Days after Bank of America announced it was exiting the reverse mortgage business, there continues to be speculation over why the company made the decision to leave the industry.
Despite the bank telling RMD in a statement it’s closing the operation to focus on its core mortgage business and move the operational unit into other critical areas serving customers, some aren’t buying it. Guy Cecala, publisher of Inside Mortgage Finance told the Charlotte Observer that Bank of America is trying to minimize its exposure to potential lawsuits.
“You’re dealing with the elderly, you’re talking about taking away their homes when they die,” Cecala said. “That’s a bad set of variables there.”
A spokesperson for the bank told the publication that the decision wasn’t related to any ethical qualms about reverse mortgages. The bank has worked with industry groups to put in safeguards to protect consumers, he said, and is “fully aware that it’s a very sensitive population.” The reverse mortgage unit is profitable, he said.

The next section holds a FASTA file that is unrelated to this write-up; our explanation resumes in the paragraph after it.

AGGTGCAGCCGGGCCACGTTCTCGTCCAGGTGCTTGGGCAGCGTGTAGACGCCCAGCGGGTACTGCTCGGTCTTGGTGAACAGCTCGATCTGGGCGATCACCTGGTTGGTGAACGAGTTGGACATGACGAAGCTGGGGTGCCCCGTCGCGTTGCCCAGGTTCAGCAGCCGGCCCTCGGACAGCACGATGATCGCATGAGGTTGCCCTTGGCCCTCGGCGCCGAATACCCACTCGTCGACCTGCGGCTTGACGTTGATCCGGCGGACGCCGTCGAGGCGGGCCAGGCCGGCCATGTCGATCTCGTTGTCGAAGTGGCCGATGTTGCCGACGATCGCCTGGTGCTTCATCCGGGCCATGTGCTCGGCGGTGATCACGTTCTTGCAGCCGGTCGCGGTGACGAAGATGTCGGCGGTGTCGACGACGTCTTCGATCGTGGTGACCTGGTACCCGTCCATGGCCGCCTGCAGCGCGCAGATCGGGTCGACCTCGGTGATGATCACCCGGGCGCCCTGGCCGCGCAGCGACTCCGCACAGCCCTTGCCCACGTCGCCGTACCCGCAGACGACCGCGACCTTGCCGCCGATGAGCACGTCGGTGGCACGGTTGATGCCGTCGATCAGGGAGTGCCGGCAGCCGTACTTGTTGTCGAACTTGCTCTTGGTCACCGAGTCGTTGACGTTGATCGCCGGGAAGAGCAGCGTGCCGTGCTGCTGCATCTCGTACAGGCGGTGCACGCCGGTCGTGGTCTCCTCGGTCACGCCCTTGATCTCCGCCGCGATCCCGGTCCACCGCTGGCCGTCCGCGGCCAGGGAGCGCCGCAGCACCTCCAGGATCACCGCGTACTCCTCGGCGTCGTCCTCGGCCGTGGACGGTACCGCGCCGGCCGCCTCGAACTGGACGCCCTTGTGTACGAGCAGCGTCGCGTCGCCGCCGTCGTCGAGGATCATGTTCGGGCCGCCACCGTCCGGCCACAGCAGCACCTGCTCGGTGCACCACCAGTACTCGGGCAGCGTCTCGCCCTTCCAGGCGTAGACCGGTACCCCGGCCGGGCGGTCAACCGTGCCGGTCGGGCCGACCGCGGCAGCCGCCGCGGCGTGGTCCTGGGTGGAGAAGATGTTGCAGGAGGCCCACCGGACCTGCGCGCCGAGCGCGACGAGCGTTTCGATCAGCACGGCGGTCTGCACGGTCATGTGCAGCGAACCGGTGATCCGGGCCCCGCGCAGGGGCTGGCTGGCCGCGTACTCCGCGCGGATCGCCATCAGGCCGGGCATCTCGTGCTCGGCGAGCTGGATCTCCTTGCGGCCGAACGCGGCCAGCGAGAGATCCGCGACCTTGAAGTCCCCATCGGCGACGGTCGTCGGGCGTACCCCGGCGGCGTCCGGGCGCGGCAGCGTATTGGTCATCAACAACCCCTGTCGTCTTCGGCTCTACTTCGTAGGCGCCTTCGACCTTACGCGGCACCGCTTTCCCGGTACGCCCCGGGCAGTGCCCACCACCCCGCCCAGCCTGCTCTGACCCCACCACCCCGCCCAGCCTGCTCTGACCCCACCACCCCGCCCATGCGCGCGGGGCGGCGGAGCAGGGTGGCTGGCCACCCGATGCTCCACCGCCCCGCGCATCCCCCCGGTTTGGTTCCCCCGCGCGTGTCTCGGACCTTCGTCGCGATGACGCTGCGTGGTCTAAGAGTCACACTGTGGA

While Bank of America is the second largest originator in the country, other leading lenders remain committed to the industry. A spokesperson for Wells Fargo — the largest retail lender — told the Observer it’s “continuing with responsible reverse mortgage lending,” and that the loans provide “a number of benefits for older homeowners.”
A spokesperson for MetLife Bank told RMD the company remains committed to reverse mortgages and continues to believe that the product positively affects the lives of many thousands of older Americans. “We look forward to working with seniors and their families to help them determine if a reverse mortgage can help them achieve their goal of a more comfortable retirement,” he said.